- Power Punches: Martinez 406 to Chavez Jr. 256
This includes that Chavez Jr. had a 37 to 8 edge in power punches landed in round 12. Chavez Jr. noted that he “started late,” and that the counts would therefore be different. Chavez Jr. looked befuddled most of the time. Hall of fame trainer Freddie Roach almost stopped the fight. If this was a fight where open scoring was used, he may have been even more apt to do that. True to his heritage, most Mexican fighters just don’t mind dying in the ring, Chavez Jr. kept going and treated us to a thrilling 12th round.
This fight may make for quite a case against the use of open scoring in boxing.
12 vs. 15 Championship Rounds:
Would there have been a different outcome if Chavez Jr. had three more rounds? Possibly, especially since Martinez broke his left hand along with his injured right leg. Martinez was way up on the scorecards so Chavez would have needed to go for the knockout.
Almost everybody in boxing agrees that 15 round contests are not coming back. Tommy “Hitman” Hearns and I chatted about this at the fight, and his opinion is that a lot of guys got hurt in the later rounds and that it was a good thing that they changed it. Ray “Boom-Boom” Mancini loved the longer fights, and believes that 15 rounds is appropriate distance for championships. I think that even he knows that they won’t be coming back anytime soon.
Chavez Jr. Training Regimen:
Chavez Jr. has been taking some heat over his less than focused training regimen documented on HBO’s 24/7 series. This coupled with a previous DUI while training for a fight and the finding that he tested positive for Marijuana after the fight has called into question his dedication and focus to the Sweet Science. These issues, especially in light of his father’s well documented bouts with substance abuse, have raised some clouds over the future of the young Chavez. He has issued an apology to his fans, and he awaits the discipline from the Nevada State Athletic Commission. It is hoped that this may be the “wake up call” (much like the bell of the 12th round) for him to focus and fulfill his potential.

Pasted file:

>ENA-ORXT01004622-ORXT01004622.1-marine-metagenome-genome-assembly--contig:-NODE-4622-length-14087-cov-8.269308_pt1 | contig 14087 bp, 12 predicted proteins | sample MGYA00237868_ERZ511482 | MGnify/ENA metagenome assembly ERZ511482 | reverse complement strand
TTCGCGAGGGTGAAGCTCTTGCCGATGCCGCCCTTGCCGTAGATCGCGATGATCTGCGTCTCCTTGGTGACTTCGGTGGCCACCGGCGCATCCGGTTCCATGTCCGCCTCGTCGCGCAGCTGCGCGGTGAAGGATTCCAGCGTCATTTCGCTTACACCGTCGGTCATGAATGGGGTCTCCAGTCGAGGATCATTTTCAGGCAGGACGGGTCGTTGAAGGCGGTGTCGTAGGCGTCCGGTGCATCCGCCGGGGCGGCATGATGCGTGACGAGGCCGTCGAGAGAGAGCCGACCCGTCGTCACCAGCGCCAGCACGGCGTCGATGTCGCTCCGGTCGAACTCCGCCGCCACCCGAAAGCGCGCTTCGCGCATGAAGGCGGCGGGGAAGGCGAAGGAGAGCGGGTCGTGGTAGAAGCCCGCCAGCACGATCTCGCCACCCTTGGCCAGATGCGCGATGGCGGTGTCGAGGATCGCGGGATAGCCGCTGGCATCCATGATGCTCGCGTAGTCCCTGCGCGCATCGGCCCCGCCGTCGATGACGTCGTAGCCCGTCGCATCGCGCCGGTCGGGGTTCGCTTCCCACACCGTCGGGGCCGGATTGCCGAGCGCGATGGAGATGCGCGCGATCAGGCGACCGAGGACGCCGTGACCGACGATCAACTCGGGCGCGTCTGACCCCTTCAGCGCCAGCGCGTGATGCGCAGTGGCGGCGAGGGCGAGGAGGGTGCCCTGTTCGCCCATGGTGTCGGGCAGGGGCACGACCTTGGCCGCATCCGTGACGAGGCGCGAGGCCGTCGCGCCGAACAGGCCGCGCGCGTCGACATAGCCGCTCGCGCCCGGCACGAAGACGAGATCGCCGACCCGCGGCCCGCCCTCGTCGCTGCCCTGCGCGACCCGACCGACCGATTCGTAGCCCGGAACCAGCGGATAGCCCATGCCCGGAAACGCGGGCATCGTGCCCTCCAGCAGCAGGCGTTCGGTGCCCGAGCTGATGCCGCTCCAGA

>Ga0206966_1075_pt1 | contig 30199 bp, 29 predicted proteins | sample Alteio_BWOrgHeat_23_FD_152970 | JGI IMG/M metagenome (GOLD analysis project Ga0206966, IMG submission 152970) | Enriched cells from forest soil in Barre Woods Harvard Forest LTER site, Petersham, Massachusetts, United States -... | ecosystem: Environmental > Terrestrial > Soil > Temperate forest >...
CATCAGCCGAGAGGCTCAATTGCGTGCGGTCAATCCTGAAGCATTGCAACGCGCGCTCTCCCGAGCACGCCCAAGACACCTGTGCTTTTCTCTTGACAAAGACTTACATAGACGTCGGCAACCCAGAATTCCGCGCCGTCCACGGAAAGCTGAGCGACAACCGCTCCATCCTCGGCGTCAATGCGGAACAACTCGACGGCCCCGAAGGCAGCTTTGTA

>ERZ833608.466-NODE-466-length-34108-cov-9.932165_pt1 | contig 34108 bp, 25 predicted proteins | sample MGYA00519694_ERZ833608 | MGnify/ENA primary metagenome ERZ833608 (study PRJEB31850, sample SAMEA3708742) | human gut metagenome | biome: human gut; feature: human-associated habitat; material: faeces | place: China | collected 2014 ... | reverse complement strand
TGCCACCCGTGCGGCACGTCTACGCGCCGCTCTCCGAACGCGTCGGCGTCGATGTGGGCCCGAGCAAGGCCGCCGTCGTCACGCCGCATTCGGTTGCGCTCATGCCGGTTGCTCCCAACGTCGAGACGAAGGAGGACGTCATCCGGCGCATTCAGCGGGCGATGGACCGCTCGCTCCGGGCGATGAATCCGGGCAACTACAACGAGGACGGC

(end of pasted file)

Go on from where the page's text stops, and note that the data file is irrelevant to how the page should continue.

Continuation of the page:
Boxing is Dead…Yeah, Right.
Las Vegas, Nevada hosted two big Championship Fights on the same night, at the same time, two miles away from each other. The Golden Boy/Showtime fight reported ticket sales of 12,860. The TopRank/DibellaEntertainment/HBO fight reported ticket sales of 19,939. The attendance was 19,186. This is the largest crowd that the Thomas and Mack Center has ever had for a boxing match. This does not count closed circuit at the hotels in Las Vegas. I think it is fair to say that boxing is alive and well.
All in all it was a great weekend of boxing. Anything can happen in the ring. Like any good contest, there are always themes and issues under the surface that are fun to explore from time to time. I always look forward to seeing great boxing and always hope none of the fighters will need the assistance of a plastic surgeon folowing the fight.
Jeffrey J. Roth, M.D., F.A.C.S.